There's no way, even in principle, to tell, so we stick with the model we've got and change it only when it predicts the real world incorrectly.

b) But being less high-minded, it's helpful to have several ways to think about these things (and don't let anyone, including me, convince you that you have to think only their way about it).

As others have said, the derivative of a function $f(x)$ is a function $f'(x)$ which gives you the slope of the tangent line at $x$. If you believe that there can be a tangent line at a single point, then you can just think of that when others say "instantaneous rate of change".

*Here's the technical definition of a limit (ripped from Wikipedia), in case it helps. The statement

$$ \lim_{x \rightarrow 0} f(x) = L $$

means that you can make $f(x)$ as close to $L$ as you like by making $x$ sufficiently close to $0$. With variables, that's:

For every $\epsilon > 0$, there exists a $\delta > 0$ such that if $0 < |x| < \delta$, then $|f(x) - L| < \epsilon$.

You can see how this would not work if there was a smallest real number -- then if I choose $\epsilon$ equal to that number, how are you going to make $|f(x) - L|$ smaller than it?

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    $\begingroup$ Excellent answer, but you should probably say "smallest positive real number". Also, there are concrete ways to quantify how good a mathematical model of reality is, such as through kolmogorov complexity with respect to a (sufficiently) large data set. With that we can give quite good mathematical meaning to our usually vague claims that real numbers are a good model of physical coordinates at the classical scale of say 1 nanometer to 1 parsec, namely that large amounts of experimental data can be explained by very short model descriptions. $\endgroup$ – user21820 Dec 31 '15 at 9:10

Given a function $f$ that relates time $t$ in seconds to the position $x$ (in meters) of a car moving along a straight line away from some relative to a point within the line:


We can find the velocity of the car between the interval $x \in [2,10]$ using the definition of velocity:

$$v=\frac{\Delta distance}{\Delta time}=\frac{f(10)-f(2)}{10-2}$$

But suppose we want to find the instantaneous velocity at $t=2$. Surely the interval $x \in [2,2.11]$ will be more representative as our cars velocity does not have as much time to alter from its velocity at $t=2$ than in the interval $x \in [2,10]$. But yet again we can do better, we can increase our accuracy by shortening the time interval. We look at the interval $x \in [2,2+h]$ and we notice that as we shorten our interval the car is less likely to accelerate .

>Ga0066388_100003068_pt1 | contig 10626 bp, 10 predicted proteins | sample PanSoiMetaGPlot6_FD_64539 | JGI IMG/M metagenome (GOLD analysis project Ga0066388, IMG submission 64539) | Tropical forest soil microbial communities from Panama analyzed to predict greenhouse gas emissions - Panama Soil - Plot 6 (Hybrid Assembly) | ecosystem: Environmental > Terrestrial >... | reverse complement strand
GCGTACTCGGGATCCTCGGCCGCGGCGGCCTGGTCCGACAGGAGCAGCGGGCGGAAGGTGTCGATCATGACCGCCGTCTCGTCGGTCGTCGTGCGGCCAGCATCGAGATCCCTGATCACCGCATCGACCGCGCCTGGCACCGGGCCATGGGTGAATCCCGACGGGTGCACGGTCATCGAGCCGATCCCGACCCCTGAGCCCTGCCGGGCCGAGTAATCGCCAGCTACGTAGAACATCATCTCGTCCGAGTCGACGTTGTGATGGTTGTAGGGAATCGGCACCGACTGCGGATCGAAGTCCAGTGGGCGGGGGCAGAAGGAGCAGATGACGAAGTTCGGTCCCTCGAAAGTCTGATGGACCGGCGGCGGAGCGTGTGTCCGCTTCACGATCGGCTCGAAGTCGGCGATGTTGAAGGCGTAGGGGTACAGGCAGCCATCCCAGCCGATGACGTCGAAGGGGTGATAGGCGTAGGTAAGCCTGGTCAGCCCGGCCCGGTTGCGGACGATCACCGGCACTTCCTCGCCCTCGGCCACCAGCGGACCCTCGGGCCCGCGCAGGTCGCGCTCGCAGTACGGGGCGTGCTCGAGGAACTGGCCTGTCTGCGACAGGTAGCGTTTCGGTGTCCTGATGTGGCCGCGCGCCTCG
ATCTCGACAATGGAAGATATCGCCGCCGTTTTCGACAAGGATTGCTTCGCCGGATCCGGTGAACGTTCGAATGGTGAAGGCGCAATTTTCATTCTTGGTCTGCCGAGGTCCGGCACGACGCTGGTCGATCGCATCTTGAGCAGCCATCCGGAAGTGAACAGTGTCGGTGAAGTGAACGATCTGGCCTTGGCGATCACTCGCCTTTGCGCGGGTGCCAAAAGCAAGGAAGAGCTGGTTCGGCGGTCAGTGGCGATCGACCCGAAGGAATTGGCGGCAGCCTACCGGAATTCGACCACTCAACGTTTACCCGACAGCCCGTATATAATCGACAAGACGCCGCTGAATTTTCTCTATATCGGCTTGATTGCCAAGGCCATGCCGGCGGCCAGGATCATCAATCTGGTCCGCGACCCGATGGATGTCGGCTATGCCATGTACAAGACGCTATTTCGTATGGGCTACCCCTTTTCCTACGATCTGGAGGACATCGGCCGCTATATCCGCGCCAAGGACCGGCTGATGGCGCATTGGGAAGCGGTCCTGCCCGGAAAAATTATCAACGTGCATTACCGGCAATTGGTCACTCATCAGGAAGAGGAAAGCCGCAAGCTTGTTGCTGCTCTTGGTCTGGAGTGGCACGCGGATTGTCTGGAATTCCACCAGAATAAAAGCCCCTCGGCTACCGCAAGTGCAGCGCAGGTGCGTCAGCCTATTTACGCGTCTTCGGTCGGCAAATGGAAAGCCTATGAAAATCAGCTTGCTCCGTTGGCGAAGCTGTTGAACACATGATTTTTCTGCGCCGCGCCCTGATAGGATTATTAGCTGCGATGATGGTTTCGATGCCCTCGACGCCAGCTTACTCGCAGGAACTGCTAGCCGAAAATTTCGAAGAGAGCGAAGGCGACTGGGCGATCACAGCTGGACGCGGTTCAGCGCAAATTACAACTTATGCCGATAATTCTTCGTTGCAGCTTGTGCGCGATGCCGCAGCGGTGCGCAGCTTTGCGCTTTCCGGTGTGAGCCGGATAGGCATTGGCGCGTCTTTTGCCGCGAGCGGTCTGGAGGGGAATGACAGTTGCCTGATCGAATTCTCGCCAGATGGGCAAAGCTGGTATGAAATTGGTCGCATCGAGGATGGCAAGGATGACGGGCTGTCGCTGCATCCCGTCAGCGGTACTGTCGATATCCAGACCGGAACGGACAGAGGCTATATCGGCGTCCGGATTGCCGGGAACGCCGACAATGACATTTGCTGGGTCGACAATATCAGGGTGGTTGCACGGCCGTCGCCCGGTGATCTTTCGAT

Surely (unless your car is very unearthly) our car cannot significantly change instantaneous velocity in the matter of a $0.001$ second time period. Then we realize that we can let $h$ get as close as $0$ as possible and by doing that, we further close in on the moment $t=2$.

Now we have realized that if we look at the interval $x \in [t_0,t_0+h]$ and allow $h \rightarrow 0$ we get closer to studying exactly what happens at the time $t=t_0$. And we know from the definition of velocity that in this time interval our velocity will be:


(And you may realize that here we are calculating some sort of slope)

By choosing $h$ more and more close zero we realize we get a better and better representation of the instantaneous velocity at the moment $t=t_0$. (we also get closer to calculating a specific type of slope: the slope of the tangent line at $t_0$) .And when dealing with functions that we represent in terms of algebra, it is in our power to allow $h$ to get as arbitrarily close to $0$ as we like, getting an answer as arbitrary close to the actual instantaneous velocity as we like. Can we get a perfect answer, that just depends on wether or not you think:

An arbitrarily close answer (say $99.99..9%$ percent accuracy) is perfect.

And I think you'll agree that to some degree the above holds true. But in the real world finding the function that exactly predicts $x$ in terms of $t$ is the hard part, almost always too hard that we stick to models, which are nothing but approximations.


The derivative $f^\prime(x)$ of a function $f(x)$ gives you the slope of the tangent line at any point $x_0$ where both $f(x_0)$ and $f^\prime(x_0)$ are defined. Let the function for the tangent line at $x_0$ be $g(x)$. At a point $x_1$ a sufficiently small distance away from $x_0$, the function $f(x_1)$ has almost the same value as $g(x_1)$. So the instantaneous rate of change tells you how a function would approximately behave if you "zoomed in" on it close enough for it to appear linear.